Low Vision Aids In Children: Profiling And Effectivity

Research Article
Nitasha Ahir and Kirti singh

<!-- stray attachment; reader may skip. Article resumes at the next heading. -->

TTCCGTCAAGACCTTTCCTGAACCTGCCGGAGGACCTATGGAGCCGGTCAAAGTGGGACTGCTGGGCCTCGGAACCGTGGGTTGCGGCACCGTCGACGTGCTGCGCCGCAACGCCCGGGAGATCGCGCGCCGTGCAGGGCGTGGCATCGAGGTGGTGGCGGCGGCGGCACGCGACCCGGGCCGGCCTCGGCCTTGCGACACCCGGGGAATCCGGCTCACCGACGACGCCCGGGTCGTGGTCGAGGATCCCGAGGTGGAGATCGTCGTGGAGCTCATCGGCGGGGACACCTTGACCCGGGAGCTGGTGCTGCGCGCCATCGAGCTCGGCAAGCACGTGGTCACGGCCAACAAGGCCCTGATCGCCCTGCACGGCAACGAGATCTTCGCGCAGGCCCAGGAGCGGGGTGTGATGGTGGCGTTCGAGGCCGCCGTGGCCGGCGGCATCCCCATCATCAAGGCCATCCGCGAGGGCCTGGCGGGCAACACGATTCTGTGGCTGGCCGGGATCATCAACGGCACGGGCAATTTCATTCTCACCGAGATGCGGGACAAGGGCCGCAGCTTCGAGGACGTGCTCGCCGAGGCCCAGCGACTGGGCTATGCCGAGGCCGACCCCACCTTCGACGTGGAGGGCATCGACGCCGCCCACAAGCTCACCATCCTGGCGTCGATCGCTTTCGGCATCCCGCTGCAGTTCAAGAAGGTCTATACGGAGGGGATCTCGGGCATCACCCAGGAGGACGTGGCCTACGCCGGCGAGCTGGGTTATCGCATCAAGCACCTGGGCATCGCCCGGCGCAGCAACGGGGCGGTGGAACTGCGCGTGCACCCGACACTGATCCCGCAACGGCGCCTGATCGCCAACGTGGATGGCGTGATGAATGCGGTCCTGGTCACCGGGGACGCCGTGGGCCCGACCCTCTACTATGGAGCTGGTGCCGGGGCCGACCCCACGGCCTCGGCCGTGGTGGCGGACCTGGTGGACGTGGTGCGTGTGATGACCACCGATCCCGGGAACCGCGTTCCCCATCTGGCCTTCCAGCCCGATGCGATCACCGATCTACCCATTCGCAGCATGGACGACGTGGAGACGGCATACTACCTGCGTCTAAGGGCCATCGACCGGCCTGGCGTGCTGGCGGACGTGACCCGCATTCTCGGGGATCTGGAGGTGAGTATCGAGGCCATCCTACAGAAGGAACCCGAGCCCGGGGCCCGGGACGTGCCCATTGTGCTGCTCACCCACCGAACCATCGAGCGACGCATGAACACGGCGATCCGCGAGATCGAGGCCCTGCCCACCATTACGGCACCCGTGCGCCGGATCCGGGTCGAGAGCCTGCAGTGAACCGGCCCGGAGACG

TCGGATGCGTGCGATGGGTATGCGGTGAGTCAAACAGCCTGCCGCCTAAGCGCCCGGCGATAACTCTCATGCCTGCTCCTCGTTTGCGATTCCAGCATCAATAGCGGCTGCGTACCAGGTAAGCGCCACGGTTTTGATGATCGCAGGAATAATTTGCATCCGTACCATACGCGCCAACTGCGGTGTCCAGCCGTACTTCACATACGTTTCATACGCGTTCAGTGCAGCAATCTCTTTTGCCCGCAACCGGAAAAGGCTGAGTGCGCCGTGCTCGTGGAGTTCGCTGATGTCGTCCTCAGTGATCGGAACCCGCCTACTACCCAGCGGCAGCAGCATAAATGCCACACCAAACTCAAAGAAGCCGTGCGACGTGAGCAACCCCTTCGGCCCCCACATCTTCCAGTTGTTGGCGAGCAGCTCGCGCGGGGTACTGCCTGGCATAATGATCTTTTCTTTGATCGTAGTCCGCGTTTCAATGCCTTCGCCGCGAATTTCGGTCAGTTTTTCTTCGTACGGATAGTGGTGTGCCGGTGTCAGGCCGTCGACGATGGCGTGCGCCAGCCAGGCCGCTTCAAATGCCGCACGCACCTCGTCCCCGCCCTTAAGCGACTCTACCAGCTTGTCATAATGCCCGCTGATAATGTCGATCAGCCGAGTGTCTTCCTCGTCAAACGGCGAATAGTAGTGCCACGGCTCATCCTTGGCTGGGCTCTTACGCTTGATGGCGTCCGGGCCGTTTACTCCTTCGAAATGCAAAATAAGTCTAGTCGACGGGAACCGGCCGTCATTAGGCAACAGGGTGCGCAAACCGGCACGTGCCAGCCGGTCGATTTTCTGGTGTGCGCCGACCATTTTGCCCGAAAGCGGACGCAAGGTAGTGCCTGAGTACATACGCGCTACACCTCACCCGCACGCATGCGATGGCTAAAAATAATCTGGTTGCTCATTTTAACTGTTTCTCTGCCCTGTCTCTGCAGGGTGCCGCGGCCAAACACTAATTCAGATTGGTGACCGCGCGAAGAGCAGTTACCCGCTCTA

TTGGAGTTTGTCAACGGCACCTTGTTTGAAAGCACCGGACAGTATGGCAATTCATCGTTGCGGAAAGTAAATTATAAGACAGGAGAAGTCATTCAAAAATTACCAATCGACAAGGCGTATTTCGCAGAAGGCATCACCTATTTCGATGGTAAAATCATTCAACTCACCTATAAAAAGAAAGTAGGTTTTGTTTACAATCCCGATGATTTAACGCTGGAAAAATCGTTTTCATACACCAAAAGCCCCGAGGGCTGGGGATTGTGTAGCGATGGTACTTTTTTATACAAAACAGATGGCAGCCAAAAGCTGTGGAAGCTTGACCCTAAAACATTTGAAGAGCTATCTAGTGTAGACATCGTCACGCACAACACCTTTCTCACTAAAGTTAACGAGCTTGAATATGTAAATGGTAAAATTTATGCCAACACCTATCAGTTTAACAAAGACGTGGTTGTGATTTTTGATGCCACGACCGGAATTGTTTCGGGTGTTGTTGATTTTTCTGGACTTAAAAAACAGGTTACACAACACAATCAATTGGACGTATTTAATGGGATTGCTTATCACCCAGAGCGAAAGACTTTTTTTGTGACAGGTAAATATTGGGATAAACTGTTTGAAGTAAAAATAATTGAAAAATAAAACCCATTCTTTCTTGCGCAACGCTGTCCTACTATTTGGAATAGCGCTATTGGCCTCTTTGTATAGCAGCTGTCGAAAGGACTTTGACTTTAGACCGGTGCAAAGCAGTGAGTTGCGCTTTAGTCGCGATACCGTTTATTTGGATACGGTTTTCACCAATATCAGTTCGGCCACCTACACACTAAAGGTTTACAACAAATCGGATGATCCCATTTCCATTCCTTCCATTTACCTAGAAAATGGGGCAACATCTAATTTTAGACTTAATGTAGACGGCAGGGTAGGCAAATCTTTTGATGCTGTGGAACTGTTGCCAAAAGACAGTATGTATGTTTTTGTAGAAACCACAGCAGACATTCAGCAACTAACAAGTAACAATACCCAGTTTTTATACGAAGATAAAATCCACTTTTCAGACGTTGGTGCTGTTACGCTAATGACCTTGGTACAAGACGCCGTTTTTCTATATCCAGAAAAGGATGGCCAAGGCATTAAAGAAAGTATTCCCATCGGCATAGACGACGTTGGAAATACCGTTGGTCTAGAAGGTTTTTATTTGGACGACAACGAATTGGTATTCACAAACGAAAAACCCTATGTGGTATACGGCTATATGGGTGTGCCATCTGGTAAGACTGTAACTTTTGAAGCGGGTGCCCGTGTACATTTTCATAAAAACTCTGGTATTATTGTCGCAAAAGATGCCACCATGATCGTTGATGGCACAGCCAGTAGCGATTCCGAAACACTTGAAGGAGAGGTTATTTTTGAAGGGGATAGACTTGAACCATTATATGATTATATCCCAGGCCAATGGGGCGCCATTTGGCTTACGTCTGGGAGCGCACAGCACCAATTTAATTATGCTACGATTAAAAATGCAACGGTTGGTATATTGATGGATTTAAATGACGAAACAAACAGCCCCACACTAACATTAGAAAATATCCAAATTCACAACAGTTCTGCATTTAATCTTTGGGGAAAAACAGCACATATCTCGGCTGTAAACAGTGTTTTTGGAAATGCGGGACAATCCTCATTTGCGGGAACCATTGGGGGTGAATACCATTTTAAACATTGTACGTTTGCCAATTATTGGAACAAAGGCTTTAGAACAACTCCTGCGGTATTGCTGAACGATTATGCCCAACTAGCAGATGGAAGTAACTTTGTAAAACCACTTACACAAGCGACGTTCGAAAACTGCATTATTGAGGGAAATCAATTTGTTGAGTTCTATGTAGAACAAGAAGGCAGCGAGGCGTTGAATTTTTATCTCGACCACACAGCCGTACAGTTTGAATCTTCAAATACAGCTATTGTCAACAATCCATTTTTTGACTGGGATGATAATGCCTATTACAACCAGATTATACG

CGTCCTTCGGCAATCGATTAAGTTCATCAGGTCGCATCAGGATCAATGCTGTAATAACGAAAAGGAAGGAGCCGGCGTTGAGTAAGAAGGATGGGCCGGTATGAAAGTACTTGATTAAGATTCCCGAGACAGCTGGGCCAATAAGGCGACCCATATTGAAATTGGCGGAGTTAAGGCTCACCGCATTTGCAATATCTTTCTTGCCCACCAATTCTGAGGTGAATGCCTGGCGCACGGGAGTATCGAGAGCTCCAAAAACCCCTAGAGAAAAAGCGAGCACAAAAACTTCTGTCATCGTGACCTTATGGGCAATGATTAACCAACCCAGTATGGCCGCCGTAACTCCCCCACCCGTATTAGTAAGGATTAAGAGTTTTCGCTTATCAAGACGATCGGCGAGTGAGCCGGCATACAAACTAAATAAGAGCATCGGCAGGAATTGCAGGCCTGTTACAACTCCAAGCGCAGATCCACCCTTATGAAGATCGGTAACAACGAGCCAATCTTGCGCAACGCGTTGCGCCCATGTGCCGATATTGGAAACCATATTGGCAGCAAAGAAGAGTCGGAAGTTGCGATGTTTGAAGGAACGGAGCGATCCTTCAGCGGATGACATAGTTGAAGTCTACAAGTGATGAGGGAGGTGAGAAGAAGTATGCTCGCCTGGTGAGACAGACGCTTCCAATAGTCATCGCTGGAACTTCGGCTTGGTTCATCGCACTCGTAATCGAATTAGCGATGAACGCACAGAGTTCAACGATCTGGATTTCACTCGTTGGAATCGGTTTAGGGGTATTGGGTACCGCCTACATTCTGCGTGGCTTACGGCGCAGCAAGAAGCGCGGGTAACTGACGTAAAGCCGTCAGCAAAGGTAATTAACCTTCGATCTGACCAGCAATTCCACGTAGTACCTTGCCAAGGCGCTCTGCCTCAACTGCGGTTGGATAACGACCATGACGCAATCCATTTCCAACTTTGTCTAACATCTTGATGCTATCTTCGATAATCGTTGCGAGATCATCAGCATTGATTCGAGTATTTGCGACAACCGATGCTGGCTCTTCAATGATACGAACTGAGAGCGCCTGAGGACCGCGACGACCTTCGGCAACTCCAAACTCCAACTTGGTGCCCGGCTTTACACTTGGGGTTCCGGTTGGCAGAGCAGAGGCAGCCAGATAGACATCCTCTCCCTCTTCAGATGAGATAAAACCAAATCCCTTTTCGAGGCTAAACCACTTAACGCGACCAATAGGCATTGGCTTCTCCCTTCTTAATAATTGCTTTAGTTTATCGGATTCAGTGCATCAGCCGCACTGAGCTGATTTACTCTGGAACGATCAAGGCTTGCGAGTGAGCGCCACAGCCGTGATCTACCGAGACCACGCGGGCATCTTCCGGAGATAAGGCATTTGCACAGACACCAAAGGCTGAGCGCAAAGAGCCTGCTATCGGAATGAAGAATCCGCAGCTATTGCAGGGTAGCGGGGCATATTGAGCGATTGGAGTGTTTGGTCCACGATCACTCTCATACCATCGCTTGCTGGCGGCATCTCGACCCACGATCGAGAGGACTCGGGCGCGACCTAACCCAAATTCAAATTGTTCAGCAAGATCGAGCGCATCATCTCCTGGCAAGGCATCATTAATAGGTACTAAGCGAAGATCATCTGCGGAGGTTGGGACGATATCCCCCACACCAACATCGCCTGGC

Introduction: A person with low vision has impairment of vision even after treatment and/ or standard refractive correction with a visual acuity ranging from 6/18 to light perception in the better eye, or a visual field of less than 10° from the point of fixation, but who uses, or is potentially able to use, vision to plan and /or execute a task. The types of visual impairment in patients of low vision are: disabled central vision (reading vision), disabled/partial peripheral vision, disabled/partial colour vision, disabled/partial ability to adjust to different light settings and disabled/partial ability to adjust to different contrasts/glare. Fortunately, many of these visual disabilities are amenable to treatment with low vision aids. Material And Methods: Thirty five children suffering from low vision (BCVA <6/18 and/or visual field of less than 10° from the point of fixation) attending the Out Patient Department and the Paediatric Ophthalmology Clinic of Guru Nanak Eye Centre, New Delhi were included in this prospective study. After their best medical and surgical treatment, patients were then referred to the Low Vision Aids Clinic for the training and provision of Low Vision Aids. Patients were enrolled between October 2011 to February 2013 after taking an informed consent. The mean length of follow-up was minimum of 1 month. Results: This study ascertains the need and effectiveness of visual rehabilitation with low vision aids in children with low vision. Use of various optical and non optical devices helps such children to read their textbooks, improve their reading speed and comprehension rate as well as change their quality of life. Low vision aids improved visual acuity, both distance and near. Children who gained better visual acuity had significant improvement in reading speed and comprehension rate. It also had a significant effect on their quality of life; enabling them to read the textbooks, use mobile phones, read blackboard, watch television, go out alone in daylight, chat with friends and recognising them at a distance. Children with better visual acuity required lesser magnification of visual aids and showed more improvement than those with poor visual acuity. Contrast sensitivity was decreased in these low vision children and it did not show much improvement after the use of LVA. Visual field was restricted in these children both by nature of disease (retinitis pigmentosa, glaucoma, optic atrophy, microphthalmos) and by use of high plus spectacles. Major causes of low vision were retinal diseases, thereby suggesting family history as an important risk factor. Significant improvement in near vision proves visual rehabilitation an important and successful measure. Conclusion: Low vision is a major public health problem in our country and when transacted onto the children, it demands a special attention. Early visual rehabilitation in children reduces their blind years and helps them live an independent and near normal life. This study ascertains the need and effectiveness of visual rehabilitation with low vision aids in children with low vision